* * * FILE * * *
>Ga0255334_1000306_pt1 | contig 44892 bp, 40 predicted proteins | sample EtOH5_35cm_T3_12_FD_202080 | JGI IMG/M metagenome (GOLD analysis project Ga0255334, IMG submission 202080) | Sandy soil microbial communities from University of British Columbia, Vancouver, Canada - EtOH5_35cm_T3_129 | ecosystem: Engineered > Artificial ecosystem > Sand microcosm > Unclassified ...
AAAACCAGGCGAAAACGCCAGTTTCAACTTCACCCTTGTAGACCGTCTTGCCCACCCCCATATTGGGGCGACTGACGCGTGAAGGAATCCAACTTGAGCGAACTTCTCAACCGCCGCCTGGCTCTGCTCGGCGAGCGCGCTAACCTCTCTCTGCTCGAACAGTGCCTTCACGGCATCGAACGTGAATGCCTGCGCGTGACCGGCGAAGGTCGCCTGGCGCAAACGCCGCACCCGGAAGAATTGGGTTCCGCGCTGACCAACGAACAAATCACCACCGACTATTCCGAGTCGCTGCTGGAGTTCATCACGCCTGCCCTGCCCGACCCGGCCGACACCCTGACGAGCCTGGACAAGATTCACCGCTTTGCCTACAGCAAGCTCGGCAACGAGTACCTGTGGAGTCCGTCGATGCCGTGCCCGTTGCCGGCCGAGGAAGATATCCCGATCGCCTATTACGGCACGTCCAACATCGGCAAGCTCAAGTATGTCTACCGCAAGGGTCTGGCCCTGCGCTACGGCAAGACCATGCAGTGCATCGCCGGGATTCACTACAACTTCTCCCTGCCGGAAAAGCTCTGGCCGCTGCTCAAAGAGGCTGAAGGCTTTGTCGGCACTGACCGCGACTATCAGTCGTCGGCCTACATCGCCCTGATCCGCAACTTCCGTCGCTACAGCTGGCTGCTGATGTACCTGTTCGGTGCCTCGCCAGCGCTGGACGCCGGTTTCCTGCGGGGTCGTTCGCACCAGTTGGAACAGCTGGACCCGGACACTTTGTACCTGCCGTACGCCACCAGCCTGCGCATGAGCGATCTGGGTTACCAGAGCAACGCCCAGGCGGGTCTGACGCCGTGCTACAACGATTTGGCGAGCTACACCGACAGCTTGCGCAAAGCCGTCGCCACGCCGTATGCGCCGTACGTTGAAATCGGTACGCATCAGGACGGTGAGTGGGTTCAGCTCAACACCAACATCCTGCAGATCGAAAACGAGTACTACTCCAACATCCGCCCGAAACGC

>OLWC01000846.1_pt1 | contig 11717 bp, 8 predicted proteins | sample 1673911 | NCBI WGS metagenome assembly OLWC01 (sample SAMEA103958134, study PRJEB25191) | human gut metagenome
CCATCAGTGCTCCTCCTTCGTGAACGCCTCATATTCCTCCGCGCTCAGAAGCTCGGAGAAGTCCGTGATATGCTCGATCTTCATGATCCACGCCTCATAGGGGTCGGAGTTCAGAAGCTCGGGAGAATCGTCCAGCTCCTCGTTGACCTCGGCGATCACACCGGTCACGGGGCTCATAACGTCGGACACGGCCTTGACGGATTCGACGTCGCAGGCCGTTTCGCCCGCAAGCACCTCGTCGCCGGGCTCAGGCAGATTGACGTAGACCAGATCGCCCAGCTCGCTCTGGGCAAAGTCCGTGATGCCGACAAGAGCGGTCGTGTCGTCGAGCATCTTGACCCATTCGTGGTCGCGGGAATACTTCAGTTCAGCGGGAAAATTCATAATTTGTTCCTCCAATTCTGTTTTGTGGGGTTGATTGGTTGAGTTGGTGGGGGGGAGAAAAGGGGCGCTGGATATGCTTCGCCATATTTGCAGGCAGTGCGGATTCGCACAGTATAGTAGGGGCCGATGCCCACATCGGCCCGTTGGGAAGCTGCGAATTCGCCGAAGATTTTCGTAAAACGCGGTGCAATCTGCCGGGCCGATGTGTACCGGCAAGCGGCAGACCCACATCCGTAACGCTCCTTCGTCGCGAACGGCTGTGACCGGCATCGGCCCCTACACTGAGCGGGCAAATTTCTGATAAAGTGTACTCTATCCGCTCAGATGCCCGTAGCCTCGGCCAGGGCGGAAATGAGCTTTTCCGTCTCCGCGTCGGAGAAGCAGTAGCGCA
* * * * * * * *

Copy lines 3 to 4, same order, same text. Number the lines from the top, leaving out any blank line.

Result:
>OLWC01000846.1_pt1 | contig 11717 bp, 8 predicted proteins | sample 1673911 | NCBI WGS metagenome assembly OLWC01 (sample SAMEA103958134, study PRJEB25191) | human gut metagenome
CCATCAGTGCTCCTCCTTCGTGAACGCCTCATATTCCTCCGCGCTCAGAAGCTCGGAGAAGTCCGTGATATGCTCGATCTTCATGATCCACGCCTCATAGGGGTCGGAGTTCAGAAGCTCGGGAGAATCGTCCAGCTCCTCGTTGACCTCGGCGATCACACCGGTCACGGGGCTCATAACGTCGGACACGGCCTTGACGGATTCGACGTCGCAGGCCGTTTCGCCCGCAAGCACCTCGTCGCCGGGCTCAGGCAGATTGACGTAGACCAGATCGCCCAGCTCGCTCTGGGCAAAGTCCGTGATGCCGACAAGAGCGGTCGTGTCGTCGAGCATCTTGACCCATTCGTGGTCGCGGGAATACTTCAGTTCAGCGGGAAAATTCATAATTTGTTCCTCCAATTCTGTTTTGTGGGGTTGATTGGTTGAGTTGGTGGGGGGGAGAAAAGGGGCGCTGGATATGCTTCGCCATATTTGCAGGCAGTGCGGATTCGCACAGTATAGTAGGGGCCGATGCCCACATCGGCCCGTTGGGAAGCTGCGAATTCGCCGAAGATTTTCGTAAAACGCGGTGCAATCTGCCGGGCCGATGTGTACCGGCAAGCGGCAGACCCACATCCGTAACGCTCCTTCGTCGCGAACGGCTGTGACCGGCATCGGCCCCTACACTGAGCGGGCAAATTTCTGATAAAGTGTACTCTATCCGCTCAGATGCCCGTAGCCTCGGCCAGGGCGGAAATGAGCTTTTCCGTCTCCGCGTCGGAGAAGCAGTAGCGCA